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1.
Braz. j. microbiol ; 48(4): 730-739, Oct.-Dec. 2017. tab, graf
Article in English | LILACS | ID: biblio-889160

ABSTRACT

ABSTRACT Objective To screen for and characterize lactic acid bacteria strains with the ability to produce fermented milk and reduce cholesterol levels. Methods The strains were isolated from traditional fermented milk in China. In vitro and in vivo evaluation of cholesterol-reduction were used to identify and verify strains of interest. Characteristics were analyzed using spectrophotometry and plate counting assays. Results The isolate HLX37 consistently produced fermented milk with strong cholesterol-reducing properties was identified as Lactobacillus plantarum (accession number: KR105940) and was thus selected for further study. The cholesterol reduction by strain HLX37 was 45.84%. The isolates were acid-tolerant at pH 2.5 and bile-tolerant at 0.5% (w/v) in simulated gastric juice (pH 2.5) for 2 h and in simulated intestinal fluid (pH 8.0) for 3 h. The auto-aggregation rate increased to 87.74% after 24 h, while the co-aggregation with Escherichia coli DH5 was 27.76%. Strain HLX37 was intrinsically resistant to antibiotics such as penicillin, tobramycin, kanamycin, streptomycin, vancomycin and amikacin. Compared with rats in the model hyperlipidemia group, the total cholesterol content in the serum and the liver as well as the atherogenic index of rats in the viable fermented milk group significantly decreased by 23.33%, 32.37% and 40.23%, respectively. Fewer fat vacuoles and other lesions in liver tissue were present in both the inactivated and viable fermented milk groups compared to the model group. Conclusion These studies indicate that strain HLX37 of L. plantarum demonstrates probiotic potential, potential for use as a candidate for commercial use for promoting health.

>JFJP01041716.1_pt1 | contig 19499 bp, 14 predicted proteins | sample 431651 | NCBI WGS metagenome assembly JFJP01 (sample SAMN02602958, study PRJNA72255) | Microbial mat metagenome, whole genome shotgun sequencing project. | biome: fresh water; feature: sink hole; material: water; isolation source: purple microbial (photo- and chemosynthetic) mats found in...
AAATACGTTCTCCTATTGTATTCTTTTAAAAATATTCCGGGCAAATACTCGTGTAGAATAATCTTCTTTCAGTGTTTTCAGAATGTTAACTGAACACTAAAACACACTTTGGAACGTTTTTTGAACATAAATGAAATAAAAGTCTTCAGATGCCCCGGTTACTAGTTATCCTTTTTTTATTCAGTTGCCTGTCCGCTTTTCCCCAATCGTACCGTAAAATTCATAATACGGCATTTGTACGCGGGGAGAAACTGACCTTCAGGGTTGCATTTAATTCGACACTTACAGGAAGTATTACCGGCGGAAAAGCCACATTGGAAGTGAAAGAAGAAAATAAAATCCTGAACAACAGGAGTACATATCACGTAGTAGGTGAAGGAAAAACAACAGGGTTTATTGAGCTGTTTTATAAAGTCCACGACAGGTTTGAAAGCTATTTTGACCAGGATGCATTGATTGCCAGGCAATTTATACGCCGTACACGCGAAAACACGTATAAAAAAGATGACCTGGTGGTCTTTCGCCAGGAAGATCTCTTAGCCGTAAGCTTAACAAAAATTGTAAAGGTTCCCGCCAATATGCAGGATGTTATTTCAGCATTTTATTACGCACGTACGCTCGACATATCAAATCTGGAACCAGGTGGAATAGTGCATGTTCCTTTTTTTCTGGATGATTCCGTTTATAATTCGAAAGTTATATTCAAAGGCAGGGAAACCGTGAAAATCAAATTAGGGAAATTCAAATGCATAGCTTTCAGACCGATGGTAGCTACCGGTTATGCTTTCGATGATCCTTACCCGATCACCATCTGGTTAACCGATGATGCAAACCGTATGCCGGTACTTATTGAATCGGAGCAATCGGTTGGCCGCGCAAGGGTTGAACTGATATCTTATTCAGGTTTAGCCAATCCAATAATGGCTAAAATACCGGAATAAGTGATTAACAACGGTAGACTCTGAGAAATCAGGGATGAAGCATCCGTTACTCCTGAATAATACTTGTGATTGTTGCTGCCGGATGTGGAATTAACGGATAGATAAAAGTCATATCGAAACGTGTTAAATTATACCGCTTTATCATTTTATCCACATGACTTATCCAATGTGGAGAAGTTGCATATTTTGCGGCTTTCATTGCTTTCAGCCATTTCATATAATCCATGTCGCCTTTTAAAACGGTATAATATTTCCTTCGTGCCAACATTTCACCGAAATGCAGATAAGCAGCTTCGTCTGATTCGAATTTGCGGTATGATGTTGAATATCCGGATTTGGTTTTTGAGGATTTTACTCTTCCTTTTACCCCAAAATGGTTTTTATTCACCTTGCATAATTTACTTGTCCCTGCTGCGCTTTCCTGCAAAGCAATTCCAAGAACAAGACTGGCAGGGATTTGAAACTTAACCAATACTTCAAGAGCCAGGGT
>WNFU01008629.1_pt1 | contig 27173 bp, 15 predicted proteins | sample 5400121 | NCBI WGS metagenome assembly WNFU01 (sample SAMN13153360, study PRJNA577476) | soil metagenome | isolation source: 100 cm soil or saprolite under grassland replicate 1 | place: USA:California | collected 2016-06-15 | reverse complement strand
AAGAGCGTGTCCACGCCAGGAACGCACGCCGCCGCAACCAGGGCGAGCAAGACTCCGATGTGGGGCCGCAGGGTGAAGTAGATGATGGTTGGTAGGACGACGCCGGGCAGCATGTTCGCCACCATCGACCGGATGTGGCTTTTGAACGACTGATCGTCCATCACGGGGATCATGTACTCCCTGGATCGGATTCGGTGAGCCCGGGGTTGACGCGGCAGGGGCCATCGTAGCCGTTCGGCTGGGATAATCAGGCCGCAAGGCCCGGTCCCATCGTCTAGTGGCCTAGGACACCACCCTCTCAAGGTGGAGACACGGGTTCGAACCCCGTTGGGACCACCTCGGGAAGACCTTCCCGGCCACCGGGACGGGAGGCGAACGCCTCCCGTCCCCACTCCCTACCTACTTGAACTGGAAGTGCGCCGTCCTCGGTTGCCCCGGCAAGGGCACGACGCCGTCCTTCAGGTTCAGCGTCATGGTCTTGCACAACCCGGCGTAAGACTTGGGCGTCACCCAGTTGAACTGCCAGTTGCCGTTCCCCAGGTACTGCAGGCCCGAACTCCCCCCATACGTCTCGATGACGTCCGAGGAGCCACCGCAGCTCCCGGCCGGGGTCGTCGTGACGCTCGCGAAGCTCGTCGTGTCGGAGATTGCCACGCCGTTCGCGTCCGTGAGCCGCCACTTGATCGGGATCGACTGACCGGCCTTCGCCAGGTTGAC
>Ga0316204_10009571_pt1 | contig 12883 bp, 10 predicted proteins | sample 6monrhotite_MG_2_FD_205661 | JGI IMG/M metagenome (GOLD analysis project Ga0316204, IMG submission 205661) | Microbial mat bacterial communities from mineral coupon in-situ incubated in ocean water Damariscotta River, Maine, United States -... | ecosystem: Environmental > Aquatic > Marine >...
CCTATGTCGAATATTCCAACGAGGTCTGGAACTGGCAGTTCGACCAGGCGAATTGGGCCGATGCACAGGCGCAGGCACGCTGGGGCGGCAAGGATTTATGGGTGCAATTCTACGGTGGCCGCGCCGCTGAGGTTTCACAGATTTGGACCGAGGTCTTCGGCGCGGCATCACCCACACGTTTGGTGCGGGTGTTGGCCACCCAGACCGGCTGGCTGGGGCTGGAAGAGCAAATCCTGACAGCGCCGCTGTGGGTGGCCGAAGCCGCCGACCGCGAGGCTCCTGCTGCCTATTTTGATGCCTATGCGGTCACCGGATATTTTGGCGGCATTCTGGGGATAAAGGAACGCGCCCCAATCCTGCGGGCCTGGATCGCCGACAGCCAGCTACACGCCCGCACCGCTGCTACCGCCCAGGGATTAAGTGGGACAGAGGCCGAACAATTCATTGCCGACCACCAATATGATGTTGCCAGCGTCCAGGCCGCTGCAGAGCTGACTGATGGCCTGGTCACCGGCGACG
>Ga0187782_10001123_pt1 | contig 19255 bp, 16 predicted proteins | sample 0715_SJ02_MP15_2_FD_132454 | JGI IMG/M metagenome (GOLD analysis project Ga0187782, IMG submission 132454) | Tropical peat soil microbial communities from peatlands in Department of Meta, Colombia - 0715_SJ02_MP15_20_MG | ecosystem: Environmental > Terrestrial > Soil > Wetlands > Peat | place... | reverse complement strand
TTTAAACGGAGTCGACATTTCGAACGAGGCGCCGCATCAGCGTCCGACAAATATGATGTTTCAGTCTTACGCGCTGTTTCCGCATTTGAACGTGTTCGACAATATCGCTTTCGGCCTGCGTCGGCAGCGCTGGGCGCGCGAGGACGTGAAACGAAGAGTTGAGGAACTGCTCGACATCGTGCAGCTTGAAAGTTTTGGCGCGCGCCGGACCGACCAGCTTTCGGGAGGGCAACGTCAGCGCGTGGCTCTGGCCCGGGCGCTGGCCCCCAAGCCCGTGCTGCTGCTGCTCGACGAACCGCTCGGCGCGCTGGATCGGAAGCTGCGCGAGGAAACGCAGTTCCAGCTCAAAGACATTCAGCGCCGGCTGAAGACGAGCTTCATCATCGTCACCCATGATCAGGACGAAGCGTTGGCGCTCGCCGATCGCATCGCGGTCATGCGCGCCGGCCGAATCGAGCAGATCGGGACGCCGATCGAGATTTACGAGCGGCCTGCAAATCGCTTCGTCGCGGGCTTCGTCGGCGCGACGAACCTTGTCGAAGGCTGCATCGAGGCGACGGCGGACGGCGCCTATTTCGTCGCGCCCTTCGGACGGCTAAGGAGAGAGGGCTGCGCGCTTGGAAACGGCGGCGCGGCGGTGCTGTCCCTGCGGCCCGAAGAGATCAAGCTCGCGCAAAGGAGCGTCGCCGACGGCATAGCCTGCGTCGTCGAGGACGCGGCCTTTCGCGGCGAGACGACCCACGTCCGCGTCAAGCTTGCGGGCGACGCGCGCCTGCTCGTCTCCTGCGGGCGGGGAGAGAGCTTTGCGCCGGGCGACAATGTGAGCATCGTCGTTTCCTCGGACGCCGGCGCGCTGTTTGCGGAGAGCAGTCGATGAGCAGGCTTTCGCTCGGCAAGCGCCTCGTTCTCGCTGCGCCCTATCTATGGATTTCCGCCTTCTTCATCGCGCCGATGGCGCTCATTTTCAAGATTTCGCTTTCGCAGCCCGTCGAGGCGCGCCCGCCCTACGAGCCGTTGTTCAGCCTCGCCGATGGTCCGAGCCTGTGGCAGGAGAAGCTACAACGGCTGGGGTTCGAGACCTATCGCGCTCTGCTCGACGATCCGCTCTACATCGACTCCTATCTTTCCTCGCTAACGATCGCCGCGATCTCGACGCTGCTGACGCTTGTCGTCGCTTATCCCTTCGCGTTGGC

Subject(s)
Animals , Male , Cattle , Rats , Cholesterol/metabolism , Milk/microbiology , Lactobacillus plantarum/metabolism , Bile Acids and Salts/pharmacology , China , Rats, Sprague-Dawley , Probiotics/isolation & purification , Probiotics/metabolism , Cultured Milk Products/microbiology , Lactobacillus plantarum/isolation & purification , Lactobacillus plantarum/drug effects , Lactobacillus plantarum/genetics , Fermentation , Anti-Bacterial Agents/pharmacology
2.
Rev. argent. microbiol ; 39(3): 170-176, jul.-sep. 2007. graf, tab
Article in English | LILACS | ID: lil-634554

ABSTRACT